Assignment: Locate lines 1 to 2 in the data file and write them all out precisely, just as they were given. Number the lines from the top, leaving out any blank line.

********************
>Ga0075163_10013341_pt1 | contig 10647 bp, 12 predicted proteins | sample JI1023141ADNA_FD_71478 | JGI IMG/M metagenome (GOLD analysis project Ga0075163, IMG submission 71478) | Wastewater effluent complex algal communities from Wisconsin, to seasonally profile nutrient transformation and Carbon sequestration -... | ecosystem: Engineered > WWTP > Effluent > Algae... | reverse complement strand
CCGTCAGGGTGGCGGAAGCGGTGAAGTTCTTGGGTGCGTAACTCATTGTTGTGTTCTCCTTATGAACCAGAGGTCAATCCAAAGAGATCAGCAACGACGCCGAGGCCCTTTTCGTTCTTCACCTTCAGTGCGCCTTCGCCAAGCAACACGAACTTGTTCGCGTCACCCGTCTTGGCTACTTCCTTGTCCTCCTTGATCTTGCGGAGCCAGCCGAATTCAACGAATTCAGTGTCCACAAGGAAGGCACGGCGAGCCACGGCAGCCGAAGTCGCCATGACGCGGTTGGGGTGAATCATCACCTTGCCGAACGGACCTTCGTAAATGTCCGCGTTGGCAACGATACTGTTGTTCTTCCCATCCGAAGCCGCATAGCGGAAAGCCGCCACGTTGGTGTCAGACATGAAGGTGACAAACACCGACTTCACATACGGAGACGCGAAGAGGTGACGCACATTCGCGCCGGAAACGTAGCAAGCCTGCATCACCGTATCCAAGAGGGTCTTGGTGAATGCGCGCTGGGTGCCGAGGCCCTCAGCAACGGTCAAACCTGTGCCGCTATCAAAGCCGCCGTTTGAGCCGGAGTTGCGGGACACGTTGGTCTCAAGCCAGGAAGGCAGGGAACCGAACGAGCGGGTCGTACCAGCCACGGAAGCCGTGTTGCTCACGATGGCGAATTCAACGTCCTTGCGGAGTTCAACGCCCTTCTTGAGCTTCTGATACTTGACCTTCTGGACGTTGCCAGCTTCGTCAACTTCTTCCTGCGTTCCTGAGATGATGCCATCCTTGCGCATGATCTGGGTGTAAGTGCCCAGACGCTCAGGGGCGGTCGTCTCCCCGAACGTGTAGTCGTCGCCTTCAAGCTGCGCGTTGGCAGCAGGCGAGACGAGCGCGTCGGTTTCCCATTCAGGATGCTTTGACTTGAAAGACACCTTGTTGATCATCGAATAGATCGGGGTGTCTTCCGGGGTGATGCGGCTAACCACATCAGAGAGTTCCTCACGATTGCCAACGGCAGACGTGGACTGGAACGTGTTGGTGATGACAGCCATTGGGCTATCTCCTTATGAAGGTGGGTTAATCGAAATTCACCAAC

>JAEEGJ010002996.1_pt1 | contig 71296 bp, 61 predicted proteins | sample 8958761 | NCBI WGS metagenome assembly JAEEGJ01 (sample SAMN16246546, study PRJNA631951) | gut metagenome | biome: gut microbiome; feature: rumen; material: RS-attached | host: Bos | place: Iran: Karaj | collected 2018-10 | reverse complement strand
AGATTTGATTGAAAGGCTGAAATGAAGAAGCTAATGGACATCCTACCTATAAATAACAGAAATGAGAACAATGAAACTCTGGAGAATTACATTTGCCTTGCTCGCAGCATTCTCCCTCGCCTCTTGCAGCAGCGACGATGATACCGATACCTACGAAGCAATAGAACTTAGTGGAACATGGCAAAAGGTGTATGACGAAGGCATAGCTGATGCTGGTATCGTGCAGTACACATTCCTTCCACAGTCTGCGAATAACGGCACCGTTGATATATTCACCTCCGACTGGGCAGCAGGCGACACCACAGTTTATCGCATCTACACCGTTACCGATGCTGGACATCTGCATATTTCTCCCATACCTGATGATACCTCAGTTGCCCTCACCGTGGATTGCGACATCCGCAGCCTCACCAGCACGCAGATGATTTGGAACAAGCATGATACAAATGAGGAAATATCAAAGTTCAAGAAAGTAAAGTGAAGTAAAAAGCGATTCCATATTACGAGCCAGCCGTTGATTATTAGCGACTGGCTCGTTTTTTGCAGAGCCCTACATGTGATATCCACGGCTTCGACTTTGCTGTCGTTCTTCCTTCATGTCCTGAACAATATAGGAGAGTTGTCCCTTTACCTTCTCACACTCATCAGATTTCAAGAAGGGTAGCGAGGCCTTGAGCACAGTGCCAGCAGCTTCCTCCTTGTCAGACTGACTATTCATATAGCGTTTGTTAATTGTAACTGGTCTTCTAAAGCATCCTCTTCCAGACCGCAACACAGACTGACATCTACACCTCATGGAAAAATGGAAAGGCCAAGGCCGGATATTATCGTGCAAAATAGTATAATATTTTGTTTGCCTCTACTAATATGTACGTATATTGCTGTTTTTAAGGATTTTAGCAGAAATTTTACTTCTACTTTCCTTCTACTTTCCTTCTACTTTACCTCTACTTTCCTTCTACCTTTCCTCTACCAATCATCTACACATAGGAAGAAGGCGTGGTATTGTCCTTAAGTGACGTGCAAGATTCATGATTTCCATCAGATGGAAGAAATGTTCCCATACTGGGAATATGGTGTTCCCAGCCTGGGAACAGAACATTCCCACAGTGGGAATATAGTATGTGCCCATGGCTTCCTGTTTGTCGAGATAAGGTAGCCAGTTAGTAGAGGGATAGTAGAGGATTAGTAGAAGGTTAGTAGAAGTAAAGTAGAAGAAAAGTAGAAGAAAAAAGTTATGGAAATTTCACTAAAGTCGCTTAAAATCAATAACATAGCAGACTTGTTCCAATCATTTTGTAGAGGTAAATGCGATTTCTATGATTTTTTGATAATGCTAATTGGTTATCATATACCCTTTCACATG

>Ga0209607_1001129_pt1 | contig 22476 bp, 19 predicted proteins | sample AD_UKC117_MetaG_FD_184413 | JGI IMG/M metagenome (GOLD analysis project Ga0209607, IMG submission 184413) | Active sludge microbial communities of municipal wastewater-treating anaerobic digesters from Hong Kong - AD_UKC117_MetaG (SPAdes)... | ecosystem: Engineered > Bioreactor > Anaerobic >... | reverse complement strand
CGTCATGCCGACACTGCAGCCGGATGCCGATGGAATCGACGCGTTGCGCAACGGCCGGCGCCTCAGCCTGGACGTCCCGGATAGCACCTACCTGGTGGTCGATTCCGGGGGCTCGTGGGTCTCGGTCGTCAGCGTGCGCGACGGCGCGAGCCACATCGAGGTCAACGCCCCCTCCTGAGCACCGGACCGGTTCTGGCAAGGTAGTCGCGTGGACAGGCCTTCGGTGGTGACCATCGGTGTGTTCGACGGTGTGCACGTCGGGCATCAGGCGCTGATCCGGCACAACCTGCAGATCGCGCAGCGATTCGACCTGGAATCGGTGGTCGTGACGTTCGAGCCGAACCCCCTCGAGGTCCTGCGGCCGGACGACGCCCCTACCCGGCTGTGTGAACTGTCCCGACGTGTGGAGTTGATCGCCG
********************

>Ga0075163_10013341_pt1 | contig 10647 bp, 12 predicted proteins | sample JI1023141ADNA_FD_71478 | JGI IMG/M metagenome (GOLD analysis project Ga0075163, IMG submission 71478) | Wastewater effluent complex algal communities from Wisconsin, to seasonally profile nutrient transformation and Carbon sequestration -... | ecosystem: Engineered > WWTP > Effluent > Algae... | reverse complement strand
CCGTCAGGGTGGCGGAAGCGGTGAAGTTCTTGGGTGCGTAACTCATTGTTGTGTTCTCCTTATGAACCAGAGGTCAATCCAAAGAGATCAGCAACGACGCCGAGGCCCTTTTCGTTCTTCACCTTCAGTGCGCCTTCGCCAAGCAACACGAACTTGTTCGCGTCACCCGTCTTGGCTACTTCCTTGTCCTCCTTGATCTTGCGGAGCCAGCCGAATTCAACGAATTCAGTGTCCACAAGGAAGGCACGGCGAGCCACGGCAGCCGAAGTCGCCATGACGCGGTTGGGGTGAATCATCACCTTGCCGAACGGACCTTCGTAAATGTCCGCGTTGGCAACGATACTGTTGTTCTTCCCATCCGAAGCCGCATAGCGGAAAGCCGCCACGTTGGTGTCAGACATGAAGGTGACAAACACCGACTTCACATACGGAGACGCGAAGAGGTGACGCACATTCGCGCCGGAAACGTAGCAAGCCTGCATCACCGTATCCAAGAGGGTCTTGGTGAATGCGCGCTGGGTGCCGAGGCCCTCAGCAACGGTCAAACCTGTGCCGCTATCAAAGCCGCCGTTTGAGCCGGAGTTGCGGGACACGTTGGTCTCAAGCCAGGAAGGCAGGGAACCGAACGAGCGGGTCGTACCAGCCACGGAAGCCGTGTTGCTCACGATGGCGAATTCAACGTCCTTGCGGAGTTCAACGCCCTTCTTGAGCTTCTGATACTTGACCTTCTGGACGTTGCCAGCTTCGTCAACTTCTTCCTGCGTTCCTGAGATGATGCCATCCTTGCGCATGATCTGGGTGTAAGTGCCCAGACGCTCAGGGGCGGTCGTCTCCCCGAACGTGTAGTCGTCGCCTTCAAGCTGCGCGTTGGCAGCAGGCGAGACGAGCGCGTCGGTTTCCCATTCAGGATGCTTTGACTTGAAAGACACCTTGTTGATCATCGAATAGATCGGGGTGTCTTCCGGGGTGATGCGGCTAACCACATCAGAGAGTTCCTCACGATTGCCAACGGCAGACGTGGACTGGAACGTGTTGGTGATGACAGCCATTGGGCTATCTCCTTATGAAGGTGGGTTAATCGAAATTCACCAAC